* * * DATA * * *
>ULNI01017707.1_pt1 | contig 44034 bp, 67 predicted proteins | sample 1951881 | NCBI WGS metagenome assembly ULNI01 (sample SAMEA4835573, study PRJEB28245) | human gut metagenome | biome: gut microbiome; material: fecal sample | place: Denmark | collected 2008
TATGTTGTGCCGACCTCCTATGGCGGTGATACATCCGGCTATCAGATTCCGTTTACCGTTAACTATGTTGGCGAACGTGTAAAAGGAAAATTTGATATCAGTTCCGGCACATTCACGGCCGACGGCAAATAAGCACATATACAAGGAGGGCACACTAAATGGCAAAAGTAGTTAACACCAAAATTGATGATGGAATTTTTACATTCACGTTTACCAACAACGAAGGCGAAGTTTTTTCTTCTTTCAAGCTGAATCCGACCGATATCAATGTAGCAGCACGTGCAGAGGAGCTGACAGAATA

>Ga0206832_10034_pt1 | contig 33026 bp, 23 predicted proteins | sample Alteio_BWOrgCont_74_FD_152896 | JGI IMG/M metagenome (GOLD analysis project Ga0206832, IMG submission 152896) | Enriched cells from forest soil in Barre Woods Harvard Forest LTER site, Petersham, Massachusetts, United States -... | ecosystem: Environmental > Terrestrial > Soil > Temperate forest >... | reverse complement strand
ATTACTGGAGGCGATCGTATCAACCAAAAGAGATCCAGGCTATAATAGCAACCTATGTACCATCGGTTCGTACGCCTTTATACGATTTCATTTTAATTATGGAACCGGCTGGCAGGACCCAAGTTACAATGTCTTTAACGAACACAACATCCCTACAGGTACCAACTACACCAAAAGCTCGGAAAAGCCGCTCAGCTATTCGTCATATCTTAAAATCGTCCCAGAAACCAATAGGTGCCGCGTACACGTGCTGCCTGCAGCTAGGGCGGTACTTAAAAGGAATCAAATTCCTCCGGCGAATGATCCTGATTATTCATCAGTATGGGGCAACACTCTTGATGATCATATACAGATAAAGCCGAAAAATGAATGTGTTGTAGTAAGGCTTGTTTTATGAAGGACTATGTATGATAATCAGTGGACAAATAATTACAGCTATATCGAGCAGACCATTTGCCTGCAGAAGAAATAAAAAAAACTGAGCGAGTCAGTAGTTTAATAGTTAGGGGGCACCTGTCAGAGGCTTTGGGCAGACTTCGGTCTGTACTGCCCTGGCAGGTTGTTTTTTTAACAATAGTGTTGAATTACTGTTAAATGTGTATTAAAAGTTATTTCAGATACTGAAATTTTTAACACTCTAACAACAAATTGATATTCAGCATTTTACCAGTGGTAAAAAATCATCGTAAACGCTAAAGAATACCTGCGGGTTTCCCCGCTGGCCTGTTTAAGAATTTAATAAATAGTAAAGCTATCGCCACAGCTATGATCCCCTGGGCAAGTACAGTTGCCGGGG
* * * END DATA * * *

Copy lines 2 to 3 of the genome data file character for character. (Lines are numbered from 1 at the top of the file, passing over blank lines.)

TATGTTGTGCCGACCTCCTATGGCGGTGATACATCCGGCTATCAGATTCCGTTTACCGTTAACTATGTTGGCGAACGTGTAAAAGGAAAATTTGATATCAGTTCCGGCACATTCACGGCCGACGGCAAATAAGCACATATACAAGGAGGGCACACTAAATGGCAAAAGTAGTTAACACCAAAATTGATGATGGAATTTTTACATTCACGTTTACCAACAACGAAGGCGAAGTTTTTTCTTCTTTCAAGCTGAATCCGACCGATATCAATGTAGCAGCACGTGCAGAGGAGCTGACAGAATA

>Ga0206832_10034_pt1 | contig 33026 bp, 23 predicted proteins | sample Alteio_BWOrgCont_74_FD_152896 | JGI IMG/M metagenome (GOLD analysis project Ga0206832, IMG submission 152896) | Enriched cells from forest soil in Barre Woods Harvard Forest LTER site, Petersham, Massachusetts, United States -... | ecosystem: Environmental > Terrestrial > Soil > Temperate forest >... | reverse complement strand